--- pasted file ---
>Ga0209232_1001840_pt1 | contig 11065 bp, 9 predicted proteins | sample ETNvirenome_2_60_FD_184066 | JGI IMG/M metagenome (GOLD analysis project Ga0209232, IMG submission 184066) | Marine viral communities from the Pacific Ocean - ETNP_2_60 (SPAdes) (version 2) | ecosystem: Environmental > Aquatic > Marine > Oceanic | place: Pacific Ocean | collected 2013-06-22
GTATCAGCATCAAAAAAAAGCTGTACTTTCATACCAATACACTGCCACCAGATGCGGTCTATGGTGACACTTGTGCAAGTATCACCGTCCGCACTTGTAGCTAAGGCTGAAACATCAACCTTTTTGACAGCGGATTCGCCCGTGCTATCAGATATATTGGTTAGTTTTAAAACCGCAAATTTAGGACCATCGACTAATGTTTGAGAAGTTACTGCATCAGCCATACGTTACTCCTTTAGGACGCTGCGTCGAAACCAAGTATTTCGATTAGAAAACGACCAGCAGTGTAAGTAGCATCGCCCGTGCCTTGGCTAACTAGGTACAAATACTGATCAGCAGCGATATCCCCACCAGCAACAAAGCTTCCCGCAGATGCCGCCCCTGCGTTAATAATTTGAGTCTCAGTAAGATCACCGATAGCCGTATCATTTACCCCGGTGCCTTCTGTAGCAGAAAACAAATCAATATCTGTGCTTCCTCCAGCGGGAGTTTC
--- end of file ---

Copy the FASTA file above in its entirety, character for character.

>Ga0209232_1001840_pt1 | contig 11065 bp, 9 predicted proteins | sample ETNvirenome_2_60_FD_184066 | JGI IMG/M metagenome (GOLD analysis project Ga0209232, IMG submission 184066) | Marine viral communities from the Pacific Ocean - ETNP_2_60 (SPAdes) (version 2) | ecosystem: Environmental > Aquatic > Marine > Oceanic | place: Pacific Ocean | collected 2013-06-22
GTATCAGCATCAAAAAAAAGCTGTACTTTCATACCAATACACTGCCACCAGATGCGGTCTATGGTGACACTTGTGCAAGTATCACCGTCCGCACTTGTAGCTAAGGCTGAAACATCAACCTTTTTGACAGCGGATTCGCCCGTGCTATCAGATATATTGGTTAGTTTTAAAACCGCAAATTTAGGACCATCGACTAATGTTTGAGAAGTTACTGCATCAGCCATACGTTACTCCTTTAGGACGCTGCGTCGAAACCAAGTATTTCGATTAGAAAACGACCAGCAGTGTAAGTAGCATCGCCCGTGCCTTGGCTAACTAGGTACAAATACTGATCAGCAGCGATATCCCCACCAGCAACAAAGCTTCCCGCAGATGCCGCCCCTGCGTTAATAATTTGAGTCTCAGTAAGATCACCGATAGCCGTATCATTTACCCCGGTGCCTTCTGTAGCAGAAAACAAATCAATATCTGTGCTTCCTCCAGCGGGAGTTTC